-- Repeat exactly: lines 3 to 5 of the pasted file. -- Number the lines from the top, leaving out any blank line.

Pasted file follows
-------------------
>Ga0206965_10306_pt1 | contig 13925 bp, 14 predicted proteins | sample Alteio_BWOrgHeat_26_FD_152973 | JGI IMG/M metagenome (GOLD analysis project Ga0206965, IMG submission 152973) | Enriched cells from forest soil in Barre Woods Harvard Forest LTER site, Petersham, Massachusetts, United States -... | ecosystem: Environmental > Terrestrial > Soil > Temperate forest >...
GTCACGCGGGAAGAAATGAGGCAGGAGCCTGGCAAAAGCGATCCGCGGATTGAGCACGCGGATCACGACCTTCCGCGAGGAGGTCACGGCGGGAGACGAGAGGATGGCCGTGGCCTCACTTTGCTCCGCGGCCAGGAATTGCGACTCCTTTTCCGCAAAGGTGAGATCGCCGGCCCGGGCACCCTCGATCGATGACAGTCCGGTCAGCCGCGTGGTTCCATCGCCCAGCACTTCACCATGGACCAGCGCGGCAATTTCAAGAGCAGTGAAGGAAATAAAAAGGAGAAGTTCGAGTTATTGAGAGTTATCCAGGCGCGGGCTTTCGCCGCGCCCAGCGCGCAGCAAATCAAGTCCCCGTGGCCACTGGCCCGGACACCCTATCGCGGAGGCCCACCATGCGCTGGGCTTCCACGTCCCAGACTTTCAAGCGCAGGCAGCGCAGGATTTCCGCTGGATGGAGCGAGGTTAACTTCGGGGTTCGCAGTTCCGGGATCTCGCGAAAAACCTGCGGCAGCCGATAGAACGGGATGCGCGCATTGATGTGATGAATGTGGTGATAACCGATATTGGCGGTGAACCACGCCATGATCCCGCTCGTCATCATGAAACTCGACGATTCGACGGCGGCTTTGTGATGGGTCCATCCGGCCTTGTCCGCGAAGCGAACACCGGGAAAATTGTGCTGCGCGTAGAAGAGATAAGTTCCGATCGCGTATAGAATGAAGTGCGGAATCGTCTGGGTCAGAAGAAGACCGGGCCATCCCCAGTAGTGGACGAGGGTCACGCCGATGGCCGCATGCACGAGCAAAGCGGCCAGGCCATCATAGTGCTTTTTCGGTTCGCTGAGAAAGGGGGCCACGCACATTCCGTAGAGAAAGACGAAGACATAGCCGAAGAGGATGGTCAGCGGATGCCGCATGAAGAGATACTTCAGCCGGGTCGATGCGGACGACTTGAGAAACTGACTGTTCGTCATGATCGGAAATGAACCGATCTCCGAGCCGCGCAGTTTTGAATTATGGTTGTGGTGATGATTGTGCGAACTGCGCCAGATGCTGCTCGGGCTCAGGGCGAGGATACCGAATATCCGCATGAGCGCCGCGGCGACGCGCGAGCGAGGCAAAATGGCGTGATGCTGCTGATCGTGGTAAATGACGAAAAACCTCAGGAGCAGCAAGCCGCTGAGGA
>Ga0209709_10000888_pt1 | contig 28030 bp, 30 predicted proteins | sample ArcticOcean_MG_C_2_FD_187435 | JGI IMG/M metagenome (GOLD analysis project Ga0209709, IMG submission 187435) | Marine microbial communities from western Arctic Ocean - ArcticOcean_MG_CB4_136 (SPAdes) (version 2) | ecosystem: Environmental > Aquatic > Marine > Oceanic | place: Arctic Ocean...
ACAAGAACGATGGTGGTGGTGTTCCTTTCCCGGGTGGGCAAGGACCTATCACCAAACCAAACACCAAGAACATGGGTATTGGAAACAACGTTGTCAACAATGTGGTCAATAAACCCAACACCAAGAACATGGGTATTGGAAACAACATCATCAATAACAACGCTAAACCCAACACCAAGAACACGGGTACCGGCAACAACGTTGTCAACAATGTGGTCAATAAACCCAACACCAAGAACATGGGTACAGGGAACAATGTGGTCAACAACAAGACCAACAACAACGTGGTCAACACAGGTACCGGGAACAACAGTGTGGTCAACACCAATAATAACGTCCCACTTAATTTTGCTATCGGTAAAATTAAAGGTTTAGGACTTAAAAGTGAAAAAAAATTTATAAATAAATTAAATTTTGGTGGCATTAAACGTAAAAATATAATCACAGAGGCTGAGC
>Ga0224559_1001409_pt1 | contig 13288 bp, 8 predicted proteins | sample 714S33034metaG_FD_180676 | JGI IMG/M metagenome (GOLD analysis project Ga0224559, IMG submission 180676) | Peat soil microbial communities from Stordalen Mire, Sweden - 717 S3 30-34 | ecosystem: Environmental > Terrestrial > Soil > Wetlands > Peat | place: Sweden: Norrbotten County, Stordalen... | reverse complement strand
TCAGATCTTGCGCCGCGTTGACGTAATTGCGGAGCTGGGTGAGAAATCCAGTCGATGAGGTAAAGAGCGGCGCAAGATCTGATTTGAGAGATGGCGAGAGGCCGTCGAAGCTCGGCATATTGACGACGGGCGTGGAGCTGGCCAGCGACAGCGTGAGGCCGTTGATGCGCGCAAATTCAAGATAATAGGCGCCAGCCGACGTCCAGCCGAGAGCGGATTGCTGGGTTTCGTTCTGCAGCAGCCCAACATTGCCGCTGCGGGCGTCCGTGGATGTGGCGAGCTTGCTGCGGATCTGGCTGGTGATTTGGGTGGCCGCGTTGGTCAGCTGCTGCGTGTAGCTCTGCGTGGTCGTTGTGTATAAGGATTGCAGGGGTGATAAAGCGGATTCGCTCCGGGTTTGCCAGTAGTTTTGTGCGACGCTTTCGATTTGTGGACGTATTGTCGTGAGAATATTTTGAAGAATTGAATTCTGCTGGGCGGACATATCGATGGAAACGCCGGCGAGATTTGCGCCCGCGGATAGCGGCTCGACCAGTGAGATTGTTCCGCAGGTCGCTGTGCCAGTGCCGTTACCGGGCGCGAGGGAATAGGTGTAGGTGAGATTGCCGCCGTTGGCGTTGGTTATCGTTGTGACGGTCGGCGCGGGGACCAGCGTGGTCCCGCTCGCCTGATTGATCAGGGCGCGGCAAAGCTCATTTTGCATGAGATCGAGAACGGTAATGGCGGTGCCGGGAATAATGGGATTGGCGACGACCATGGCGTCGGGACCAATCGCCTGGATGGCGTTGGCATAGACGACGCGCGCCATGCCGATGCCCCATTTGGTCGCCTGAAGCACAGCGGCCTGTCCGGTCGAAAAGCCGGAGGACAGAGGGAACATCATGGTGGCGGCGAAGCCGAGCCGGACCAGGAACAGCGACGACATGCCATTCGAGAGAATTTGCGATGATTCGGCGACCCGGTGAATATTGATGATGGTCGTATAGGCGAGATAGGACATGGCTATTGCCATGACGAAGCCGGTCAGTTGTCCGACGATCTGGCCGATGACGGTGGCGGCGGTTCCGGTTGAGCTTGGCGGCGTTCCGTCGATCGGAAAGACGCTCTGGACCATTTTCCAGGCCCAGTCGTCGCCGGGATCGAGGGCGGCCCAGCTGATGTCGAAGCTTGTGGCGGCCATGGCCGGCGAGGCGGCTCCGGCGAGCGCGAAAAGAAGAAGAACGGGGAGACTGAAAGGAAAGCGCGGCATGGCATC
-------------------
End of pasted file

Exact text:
>Ga0209709_10000888_pt1 | contig 28030 bp, 30 predicted proteins | sample ArcticOcean_MG_C_2_FD_187435 | JGI IMG/M metagenome (GOLD analysis project Ga0209709, IMG submission 187435) | Marine microbial communities from western Arctic Ocean - ArcticOcean_MG_CB4_136 (SPAdes) (version 2) | ecosystem: Environmental > Aquatic > Marine > Oceanic | place: Arctic Ocean...
ACAAGAACGATGGTGGTGGTGTTCCTTTCCCGGGTGGGCAAGGACCTATCACCAAACCAAACACCAAGAACATGGGTATTGGAAACAACGTTGTCAACAATGTGGTCAATAAACCCAACACCAAGAACATGGGTATTGGAAACAACATCATCAATAACAACGCTAAACCCAACACCAAGAACACGGGTACCGGCAACAACGTTGTCAACAATGTGGTCAATAAACCCAACACCAAGAACATGGGTACAGGGAACAATGTGGTCAACAACAAGACCAACAACAACGTGGTCAACACAGGTACCGGGAACAACAGTGTGGTCAACACCAATAATAACGTCCCACTTAATTTTGCTATCGGTAAAATTAAAGGTTTAGGACTTAAAAGTGAAAAAAAATTTATAAATAAATTAAATTTTGGTGGCATTAAACGTAAAAATATAATCACAGAGGCTGAGC
>Ga0224559_1001409_pt1 | contig 13288 bp, 8 predicted proteins | sample 714S33034metaG_FD_180676 | JGI IMG/M metagenome (GOLD analysis project Ga0224559, IMG submission 180676) | Peat soil microbial communities from Stordalen Mire, Sweden - 717 S3 30-34 | ecosystem: Environmental > Terrestrial > Soil > Wetlands > Peat | place: Sweden: Norrbotten County, Stordalen... | reverse complement strand